Georgianna Oguis, a PhD student and up and coming scientist at The University of Queensland takes us under the microscope to learn how plants can treat people.
To reduce the risk of resembling a zombie, many adults start their day with a shot of caffeine. Or two.
This aromatic substance that plays a major role in many of our mornings is a by-product of other organisms’ will to survive. The plants!
Because plants cannot run nor hide, they keep a massive chemical arsenal to protect themselves from predators such as insects. Their weapons are loaded and ready for dispatch once the insects attack. Caffeine is but one of thousands of chemicals that make up this arsenal. Everyday scientists are on a mission to discover the weapons plants use and pick out which ones can be beneficial to our health.
Researchers are currently interested in one type of weapon — a family of small circular compounds called “cyclotides.” Only a few groups of flowering plants have been discovered produce them. The pansies and petunias that we find in commercial shops like Bunnings produce cyclotides. All non-flowering plants like pine trees, and plants belonging to the grass family such as rice, do not produce cyclotides. These non-cyclotide producing plants have other methods to protect themselves.
Like many plant chemical weapons such as caffeine, cyclotides are so tiny, they are invisible to the naked eye. But these small defence molecules are certainly able to keep the insects away — possibly by creating holes through the insect cell membrane.
Credit for the serendipitous discovery of cyclotides in the 1970s can be given to the Norwegian doctor, Lorents Gran. During one of his trips to Africa, he noticed that a certain tea made from boiling the leaves of “kalata-kalata,” a native African plant from the same family as the coffee plant, promoted labour in pregnant women. Cyclotides turned out to be the main reason.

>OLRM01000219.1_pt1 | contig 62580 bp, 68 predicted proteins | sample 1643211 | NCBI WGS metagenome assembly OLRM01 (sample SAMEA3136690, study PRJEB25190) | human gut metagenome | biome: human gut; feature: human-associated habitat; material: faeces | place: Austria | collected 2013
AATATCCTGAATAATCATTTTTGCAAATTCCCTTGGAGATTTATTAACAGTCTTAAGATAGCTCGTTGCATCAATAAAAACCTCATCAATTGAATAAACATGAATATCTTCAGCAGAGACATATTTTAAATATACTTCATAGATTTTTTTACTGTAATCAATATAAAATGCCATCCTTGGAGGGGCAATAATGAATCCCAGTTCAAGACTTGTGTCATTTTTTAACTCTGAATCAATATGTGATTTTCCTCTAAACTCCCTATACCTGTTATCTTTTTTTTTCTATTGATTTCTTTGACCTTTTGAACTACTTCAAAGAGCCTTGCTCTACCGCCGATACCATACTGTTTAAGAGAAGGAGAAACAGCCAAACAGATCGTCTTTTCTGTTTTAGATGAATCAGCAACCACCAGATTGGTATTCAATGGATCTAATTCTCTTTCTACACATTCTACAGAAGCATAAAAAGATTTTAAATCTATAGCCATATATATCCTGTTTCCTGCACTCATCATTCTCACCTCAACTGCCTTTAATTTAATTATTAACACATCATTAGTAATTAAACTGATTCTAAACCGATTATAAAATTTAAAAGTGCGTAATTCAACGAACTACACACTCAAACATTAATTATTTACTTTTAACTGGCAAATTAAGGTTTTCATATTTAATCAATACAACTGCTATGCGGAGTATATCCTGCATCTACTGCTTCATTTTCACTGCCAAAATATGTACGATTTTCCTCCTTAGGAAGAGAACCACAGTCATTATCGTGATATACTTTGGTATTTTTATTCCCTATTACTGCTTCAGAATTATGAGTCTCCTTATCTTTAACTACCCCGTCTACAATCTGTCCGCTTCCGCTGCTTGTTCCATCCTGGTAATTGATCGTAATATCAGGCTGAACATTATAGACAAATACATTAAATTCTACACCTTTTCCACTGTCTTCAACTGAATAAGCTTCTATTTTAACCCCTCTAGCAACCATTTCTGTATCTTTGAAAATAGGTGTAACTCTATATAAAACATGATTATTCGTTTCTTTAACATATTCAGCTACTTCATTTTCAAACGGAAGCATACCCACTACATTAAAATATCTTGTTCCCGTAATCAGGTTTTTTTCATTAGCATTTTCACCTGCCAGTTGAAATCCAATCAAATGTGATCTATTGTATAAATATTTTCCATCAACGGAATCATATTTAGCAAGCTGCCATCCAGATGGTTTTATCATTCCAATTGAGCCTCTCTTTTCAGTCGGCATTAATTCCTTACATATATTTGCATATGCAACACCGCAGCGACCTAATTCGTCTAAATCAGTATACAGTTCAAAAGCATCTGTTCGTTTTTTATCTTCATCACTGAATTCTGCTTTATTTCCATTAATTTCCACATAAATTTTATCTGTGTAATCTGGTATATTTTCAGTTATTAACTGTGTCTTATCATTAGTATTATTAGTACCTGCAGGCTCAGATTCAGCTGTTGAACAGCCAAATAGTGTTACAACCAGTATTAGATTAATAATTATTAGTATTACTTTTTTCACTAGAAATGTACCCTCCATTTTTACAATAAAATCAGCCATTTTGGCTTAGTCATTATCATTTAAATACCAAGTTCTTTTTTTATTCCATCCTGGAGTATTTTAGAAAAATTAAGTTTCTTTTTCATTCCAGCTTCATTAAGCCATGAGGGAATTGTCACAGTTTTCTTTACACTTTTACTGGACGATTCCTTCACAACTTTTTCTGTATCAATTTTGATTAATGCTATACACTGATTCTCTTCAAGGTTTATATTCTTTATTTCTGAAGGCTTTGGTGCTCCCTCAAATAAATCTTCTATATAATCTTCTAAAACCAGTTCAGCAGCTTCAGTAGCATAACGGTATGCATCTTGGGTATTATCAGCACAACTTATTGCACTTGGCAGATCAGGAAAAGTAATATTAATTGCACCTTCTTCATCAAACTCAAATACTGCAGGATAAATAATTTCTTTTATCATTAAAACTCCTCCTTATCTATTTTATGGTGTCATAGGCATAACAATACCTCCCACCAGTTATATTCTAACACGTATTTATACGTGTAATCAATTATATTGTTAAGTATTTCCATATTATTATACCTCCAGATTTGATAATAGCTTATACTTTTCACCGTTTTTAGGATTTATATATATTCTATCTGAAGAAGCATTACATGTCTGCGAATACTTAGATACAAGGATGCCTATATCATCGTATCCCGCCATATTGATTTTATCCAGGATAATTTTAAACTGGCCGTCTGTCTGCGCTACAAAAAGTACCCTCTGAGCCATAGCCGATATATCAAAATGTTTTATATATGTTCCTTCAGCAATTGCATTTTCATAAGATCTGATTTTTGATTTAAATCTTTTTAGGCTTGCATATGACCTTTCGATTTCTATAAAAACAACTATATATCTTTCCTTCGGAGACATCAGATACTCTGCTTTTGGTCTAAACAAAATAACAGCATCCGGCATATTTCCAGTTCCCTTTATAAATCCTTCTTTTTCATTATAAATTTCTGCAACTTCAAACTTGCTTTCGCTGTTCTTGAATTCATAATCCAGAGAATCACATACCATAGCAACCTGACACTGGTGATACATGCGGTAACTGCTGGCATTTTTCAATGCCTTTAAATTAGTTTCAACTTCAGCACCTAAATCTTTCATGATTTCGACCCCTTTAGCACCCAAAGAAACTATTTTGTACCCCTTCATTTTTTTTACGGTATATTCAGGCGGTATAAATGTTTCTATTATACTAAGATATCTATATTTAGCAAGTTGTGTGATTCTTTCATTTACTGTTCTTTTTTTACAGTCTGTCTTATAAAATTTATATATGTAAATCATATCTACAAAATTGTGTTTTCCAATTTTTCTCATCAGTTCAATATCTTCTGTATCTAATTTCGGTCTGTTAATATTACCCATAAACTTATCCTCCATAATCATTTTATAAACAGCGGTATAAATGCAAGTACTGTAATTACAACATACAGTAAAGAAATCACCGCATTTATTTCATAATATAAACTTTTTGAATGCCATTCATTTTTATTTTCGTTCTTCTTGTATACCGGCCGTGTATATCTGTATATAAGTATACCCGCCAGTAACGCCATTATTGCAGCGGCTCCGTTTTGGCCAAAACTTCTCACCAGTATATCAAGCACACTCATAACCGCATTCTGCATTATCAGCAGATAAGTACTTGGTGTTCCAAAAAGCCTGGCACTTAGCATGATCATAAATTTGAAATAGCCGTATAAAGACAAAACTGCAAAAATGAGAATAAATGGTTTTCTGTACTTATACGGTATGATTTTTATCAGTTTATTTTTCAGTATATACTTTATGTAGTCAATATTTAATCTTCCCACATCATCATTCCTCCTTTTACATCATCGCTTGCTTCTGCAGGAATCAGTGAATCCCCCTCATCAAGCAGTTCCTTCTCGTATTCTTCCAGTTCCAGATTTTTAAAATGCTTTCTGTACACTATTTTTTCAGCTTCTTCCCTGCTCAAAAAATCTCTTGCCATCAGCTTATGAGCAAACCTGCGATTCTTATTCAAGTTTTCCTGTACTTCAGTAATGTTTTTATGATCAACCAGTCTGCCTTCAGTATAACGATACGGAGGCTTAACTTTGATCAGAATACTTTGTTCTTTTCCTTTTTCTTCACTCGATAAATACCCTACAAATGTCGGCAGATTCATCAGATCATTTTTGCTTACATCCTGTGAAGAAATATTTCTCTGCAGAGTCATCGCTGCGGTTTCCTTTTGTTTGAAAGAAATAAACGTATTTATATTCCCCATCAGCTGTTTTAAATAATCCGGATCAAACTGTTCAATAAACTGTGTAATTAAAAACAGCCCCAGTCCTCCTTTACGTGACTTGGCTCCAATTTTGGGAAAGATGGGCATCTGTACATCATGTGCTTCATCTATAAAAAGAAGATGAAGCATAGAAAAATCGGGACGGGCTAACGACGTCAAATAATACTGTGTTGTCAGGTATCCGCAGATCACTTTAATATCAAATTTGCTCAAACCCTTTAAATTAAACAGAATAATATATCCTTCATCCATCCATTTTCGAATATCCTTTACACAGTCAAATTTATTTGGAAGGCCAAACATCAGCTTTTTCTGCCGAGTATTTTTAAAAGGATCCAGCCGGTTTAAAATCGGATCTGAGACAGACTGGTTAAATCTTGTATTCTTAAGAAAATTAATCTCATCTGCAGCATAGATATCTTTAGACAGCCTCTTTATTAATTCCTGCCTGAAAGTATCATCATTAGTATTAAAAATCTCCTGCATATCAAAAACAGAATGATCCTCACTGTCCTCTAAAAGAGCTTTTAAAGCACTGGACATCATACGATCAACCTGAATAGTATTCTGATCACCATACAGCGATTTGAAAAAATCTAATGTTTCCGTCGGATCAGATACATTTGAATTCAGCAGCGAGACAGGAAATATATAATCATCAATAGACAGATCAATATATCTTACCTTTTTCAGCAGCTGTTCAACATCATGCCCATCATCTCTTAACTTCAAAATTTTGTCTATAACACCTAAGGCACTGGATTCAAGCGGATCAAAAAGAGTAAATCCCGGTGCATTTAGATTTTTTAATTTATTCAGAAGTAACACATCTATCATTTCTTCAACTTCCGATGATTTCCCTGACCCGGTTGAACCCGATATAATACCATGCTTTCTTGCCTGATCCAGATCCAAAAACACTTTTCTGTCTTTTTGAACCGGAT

In the 1990s, scientists were able to use new equipment for studying complex biological structures and a team led by Prof David Craik from the University of Queensland discovered that cyclotides have an interesting three-dimensional structure. They are not only circular, they are also knotted! It immediately occurred to them that the circular and knotted structure of cyclotides make them remarkably stable. This means that their three-dimensional structure remains intact even at harsh conditions –which explains why the cyclotides in “kalata-kalata” leaves remained active despite the boiling.
More benefits revealed
Over the years, the interest in cyclotides continued to heighten. Numerous studies have shown that there are over 300 cyclotides found in more than 60 flowering plants. Decades of scientific research has also shown that on top of protecting plants from insects and other pests, cyclotides can also kill a number of disease-causing germs and tumours. More recently, scientists have been looking into using cyclotides to treat deadly diseases in humans like cancer or obesity, simply by changing a small region in the cyclotide structure.
One of the problems in using medicine to treat disease is that our bodies are designed to destroy anything foreign. Many compounds which are as small as cyclotides — but do not have the circular and very sturdy knotted three-dimensional structure of cyclotides, are often destroyed by our body’s internal security guards called the “proteases.” Yet cyclotides, with their robust three-dimensional structure, cannot be readily destroyed. This means that if we replace a section of the cyclotide with a cancer-targeting region, then you have a way of delivering a cancer treatment to the body embedded in a three-dimensional cyclotide structure — protected from the scavenging proteases. There have been numerous studies which prove that this works.
We think this means that the disease-fighting regions we can incorporate into cyclotides could be limitless! Just imagine how many diseases we can fight using the plant’s army of small defence compounds.
Thanks to Georgianna Oguis for her blog to help us promote the great science happening in Queensland.